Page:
Do Toddlers Ever Sit Still? Experts Explain Why They Move *So* Much
A wiggly toddler is not an anomaly, and it's why diaper bags are full of Goldfish crackers and applesauce pouches to convince toddlers to just sit still already. But do they ever? It's a constant battle parents of tiny humans know all too well, and it's a running joke for everyone. Toddlers sit down, stand up, twist, shake, wiggle, and move at the most inconvenient times, and pretty much every parent knows what it feels like to beg them to stop and be completely ignored.
Basically any time you don't want your toddler to be moving, they're going to move, but experts say this is totally normal.
"As the name would imply, toddlers like 'to toddle.' The name is generally given to children between the ages of 1 and 3 years of age, a time at which children are becoming more mobile, learning to walk, run, jump, and climb," Dr. Melissa Liggett, Ph.D., developmental psychologist at Children’s National Hospital tells Romper. "These new motor skills take practice, and children do this moving about their environment — running around their space, climbing up and down stairs, and onto and off of furniture. And as they become more mobile, children find that there are new places, objects and people to explore, so with their inquisitive nature, it can be hard to keep them in one place for long!"
As they explore, some toddlers seem to whir around without ever stopping. While they're capable of sitting still, many toddlers are just not inclined to do so, which can be extremely frustrating (like pull-all-of-your-hair-out frustrating) for parents and caregivers. This frustration sometimes ends up with caregivers creating labels for these children's behavior based on their non-stop movement. If you walk into any day care in the country, you'll likely notice a variety of different activities happening — running, jumping, climbing, or simply mulling around are all typical.
Pediatrician Dr. Jarrett Patton says that varying degrees of activity levels during toddlerhood is natural. "Most people think temperament is a synonym for mood. Your mood is a part of your temperament, but there are many more characteristics, like activity level. Children can have different activity levels (low, medium, or high) that characterize themselves. This is why some toddlers are always moving and some can be more sedentary."
The reasons for their varying activity levels are as different as the toddlers themselves, according to Liggett.
"Some children are simply more motor driven and by nature enjoy move physical activity," Liggett explains. "High levels of activity can also be a sign that toddlers are not getting enough sleep at night. It seems counterintuitive that a tired child would actually increase their level of activity, but some children 'rev up' before crashing out. Other children may be more active because there are sensory inputs from their environment that are distressing to them, such as loud noises, bright lights, or too much activity, or they are feeling other stress or anxiety. Helping those children find a quiet space and an activity to help reduce their stress can help calm their movements."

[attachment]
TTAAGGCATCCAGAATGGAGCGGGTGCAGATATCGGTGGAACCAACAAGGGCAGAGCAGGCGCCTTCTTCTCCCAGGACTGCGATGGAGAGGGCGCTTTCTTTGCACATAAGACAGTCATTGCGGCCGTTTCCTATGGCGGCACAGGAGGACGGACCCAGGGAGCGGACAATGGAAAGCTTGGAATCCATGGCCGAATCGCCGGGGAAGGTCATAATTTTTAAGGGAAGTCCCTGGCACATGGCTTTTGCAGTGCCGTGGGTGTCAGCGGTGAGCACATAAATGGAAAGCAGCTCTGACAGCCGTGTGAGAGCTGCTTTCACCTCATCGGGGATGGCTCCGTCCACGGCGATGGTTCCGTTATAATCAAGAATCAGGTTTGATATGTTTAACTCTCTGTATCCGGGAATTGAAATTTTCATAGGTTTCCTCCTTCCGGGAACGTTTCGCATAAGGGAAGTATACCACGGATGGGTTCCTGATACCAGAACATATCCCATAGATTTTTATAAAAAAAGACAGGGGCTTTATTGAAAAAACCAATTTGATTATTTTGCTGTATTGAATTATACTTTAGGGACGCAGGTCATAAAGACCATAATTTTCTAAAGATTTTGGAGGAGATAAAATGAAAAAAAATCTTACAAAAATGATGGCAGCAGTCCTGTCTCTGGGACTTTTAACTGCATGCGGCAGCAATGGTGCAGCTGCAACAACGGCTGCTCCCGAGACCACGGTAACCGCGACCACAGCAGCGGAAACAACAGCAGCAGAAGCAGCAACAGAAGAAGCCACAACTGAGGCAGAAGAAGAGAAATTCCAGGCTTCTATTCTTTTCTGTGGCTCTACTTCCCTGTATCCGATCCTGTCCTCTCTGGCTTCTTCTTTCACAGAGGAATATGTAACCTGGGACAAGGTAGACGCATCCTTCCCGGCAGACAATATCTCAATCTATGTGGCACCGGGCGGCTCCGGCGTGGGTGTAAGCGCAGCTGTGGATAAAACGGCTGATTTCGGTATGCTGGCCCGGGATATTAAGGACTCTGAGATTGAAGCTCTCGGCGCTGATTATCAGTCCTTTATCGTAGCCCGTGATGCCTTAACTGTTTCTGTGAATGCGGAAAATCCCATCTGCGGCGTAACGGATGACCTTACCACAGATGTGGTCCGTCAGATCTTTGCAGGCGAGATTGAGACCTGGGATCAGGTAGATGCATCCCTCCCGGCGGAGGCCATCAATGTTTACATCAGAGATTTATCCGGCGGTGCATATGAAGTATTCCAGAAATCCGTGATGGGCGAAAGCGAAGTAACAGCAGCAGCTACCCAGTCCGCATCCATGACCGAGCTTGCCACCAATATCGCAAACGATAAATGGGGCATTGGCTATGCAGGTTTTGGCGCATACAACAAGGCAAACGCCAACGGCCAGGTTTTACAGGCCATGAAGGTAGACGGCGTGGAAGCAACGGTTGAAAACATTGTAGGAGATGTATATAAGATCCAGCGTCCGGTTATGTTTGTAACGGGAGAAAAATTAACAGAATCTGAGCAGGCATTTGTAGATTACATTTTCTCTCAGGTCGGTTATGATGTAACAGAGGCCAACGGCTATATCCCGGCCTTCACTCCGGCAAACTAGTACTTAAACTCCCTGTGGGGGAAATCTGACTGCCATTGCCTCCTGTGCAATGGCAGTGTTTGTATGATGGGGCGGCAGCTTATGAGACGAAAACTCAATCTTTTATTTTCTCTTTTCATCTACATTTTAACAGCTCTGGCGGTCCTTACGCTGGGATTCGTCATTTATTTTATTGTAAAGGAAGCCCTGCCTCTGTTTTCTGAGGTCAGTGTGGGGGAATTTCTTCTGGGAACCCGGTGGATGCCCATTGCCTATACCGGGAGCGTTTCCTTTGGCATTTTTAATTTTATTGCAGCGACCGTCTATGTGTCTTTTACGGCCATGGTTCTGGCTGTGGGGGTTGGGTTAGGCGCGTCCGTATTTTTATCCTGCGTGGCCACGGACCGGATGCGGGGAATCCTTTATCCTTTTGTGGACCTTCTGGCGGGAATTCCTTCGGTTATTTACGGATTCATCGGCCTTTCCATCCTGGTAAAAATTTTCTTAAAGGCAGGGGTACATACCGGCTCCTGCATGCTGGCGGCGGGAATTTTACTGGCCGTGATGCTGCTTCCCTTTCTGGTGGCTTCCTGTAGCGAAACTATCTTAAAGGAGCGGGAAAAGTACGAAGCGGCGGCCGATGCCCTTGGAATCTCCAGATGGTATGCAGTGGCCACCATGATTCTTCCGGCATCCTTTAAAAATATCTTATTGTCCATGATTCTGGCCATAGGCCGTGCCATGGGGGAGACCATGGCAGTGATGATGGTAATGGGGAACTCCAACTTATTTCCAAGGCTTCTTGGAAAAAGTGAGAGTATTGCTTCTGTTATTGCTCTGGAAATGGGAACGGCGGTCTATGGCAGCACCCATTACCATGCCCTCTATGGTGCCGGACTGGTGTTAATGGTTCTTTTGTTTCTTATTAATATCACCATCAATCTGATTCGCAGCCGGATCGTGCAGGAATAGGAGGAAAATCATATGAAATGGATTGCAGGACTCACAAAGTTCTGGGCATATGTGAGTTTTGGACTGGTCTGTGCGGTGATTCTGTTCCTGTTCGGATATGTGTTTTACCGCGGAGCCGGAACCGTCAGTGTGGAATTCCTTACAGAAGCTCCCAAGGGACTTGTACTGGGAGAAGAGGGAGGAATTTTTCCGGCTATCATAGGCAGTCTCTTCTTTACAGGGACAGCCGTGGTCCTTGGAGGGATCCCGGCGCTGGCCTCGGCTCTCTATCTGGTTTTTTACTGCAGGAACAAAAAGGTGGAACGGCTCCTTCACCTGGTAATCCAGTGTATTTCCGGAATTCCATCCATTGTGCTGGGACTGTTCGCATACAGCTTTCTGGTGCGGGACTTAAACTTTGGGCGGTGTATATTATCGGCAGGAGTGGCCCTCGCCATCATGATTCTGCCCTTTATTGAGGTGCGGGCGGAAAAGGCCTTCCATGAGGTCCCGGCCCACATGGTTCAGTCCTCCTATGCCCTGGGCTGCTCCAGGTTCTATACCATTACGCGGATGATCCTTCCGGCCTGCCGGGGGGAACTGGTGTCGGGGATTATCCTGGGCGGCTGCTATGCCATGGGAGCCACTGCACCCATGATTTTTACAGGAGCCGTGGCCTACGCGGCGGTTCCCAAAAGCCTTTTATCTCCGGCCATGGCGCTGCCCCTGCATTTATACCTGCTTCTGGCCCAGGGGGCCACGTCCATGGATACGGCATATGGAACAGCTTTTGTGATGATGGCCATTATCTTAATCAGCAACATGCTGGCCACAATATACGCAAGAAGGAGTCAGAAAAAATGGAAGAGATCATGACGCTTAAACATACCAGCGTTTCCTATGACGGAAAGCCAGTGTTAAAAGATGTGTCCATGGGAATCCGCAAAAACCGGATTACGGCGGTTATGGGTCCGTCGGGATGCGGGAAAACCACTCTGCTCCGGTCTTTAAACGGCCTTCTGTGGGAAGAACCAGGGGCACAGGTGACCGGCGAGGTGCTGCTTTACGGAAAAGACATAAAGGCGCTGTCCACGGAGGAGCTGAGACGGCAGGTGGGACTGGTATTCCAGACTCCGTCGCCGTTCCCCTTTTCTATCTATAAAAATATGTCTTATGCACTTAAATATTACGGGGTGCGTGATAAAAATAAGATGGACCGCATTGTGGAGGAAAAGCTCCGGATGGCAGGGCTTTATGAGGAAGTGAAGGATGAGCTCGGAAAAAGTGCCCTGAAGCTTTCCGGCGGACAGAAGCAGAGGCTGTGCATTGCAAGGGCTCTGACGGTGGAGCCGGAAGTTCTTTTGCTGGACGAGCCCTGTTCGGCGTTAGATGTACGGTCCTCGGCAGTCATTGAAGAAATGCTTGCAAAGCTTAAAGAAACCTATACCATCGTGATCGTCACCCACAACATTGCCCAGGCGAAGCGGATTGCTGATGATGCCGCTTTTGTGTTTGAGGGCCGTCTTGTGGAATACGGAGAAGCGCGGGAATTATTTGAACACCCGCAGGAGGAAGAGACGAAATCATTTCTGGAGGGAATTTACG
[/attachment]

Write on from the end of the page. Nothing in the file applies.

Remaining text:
Regardless of whether your toddler's natural activity level is extra high or is less than others, Liggett says that each toddler is experiencing significant emotional and physical growth at this age, so exploring their environment is essential to their development, even if it feels like you're constantly battling with them when they won't sit still or are getting into absolutely everything. While you definitely want to make sure they're safe (no, you may not climb up the Christmas tree), encouraging their natural curiosity and movement can help foster a toddler's independence.
"Allowing children to explore safely gives them an opportunity to ask questions and figure out the answer, which improves their problem solving skills. When they are successful at finding the solution to a problem or mastering a particular movement, their sense of self-confidence and independence increases, which fosters social-emotional development," Liggett tells Romper. "And naturally all the large and small muscle movements needed for physical exploration help improve gross and fine motor skills."
Keeping your toddler moving daily is key to a healthy development, Patton tells Romper, and should continue throughout childhood. "Toddlers and young children should have active play daily. This helps their development while helping them keep a healthy weight. As they get older, they will appreciate activities that keep them moving, like sports clubs or exercise."
Dr. Melissa Liggett, Ph.D., developmental psychologist at Children’s National Hospital
Dr. Jarret Patton 'Doctor Jarret', pediatrician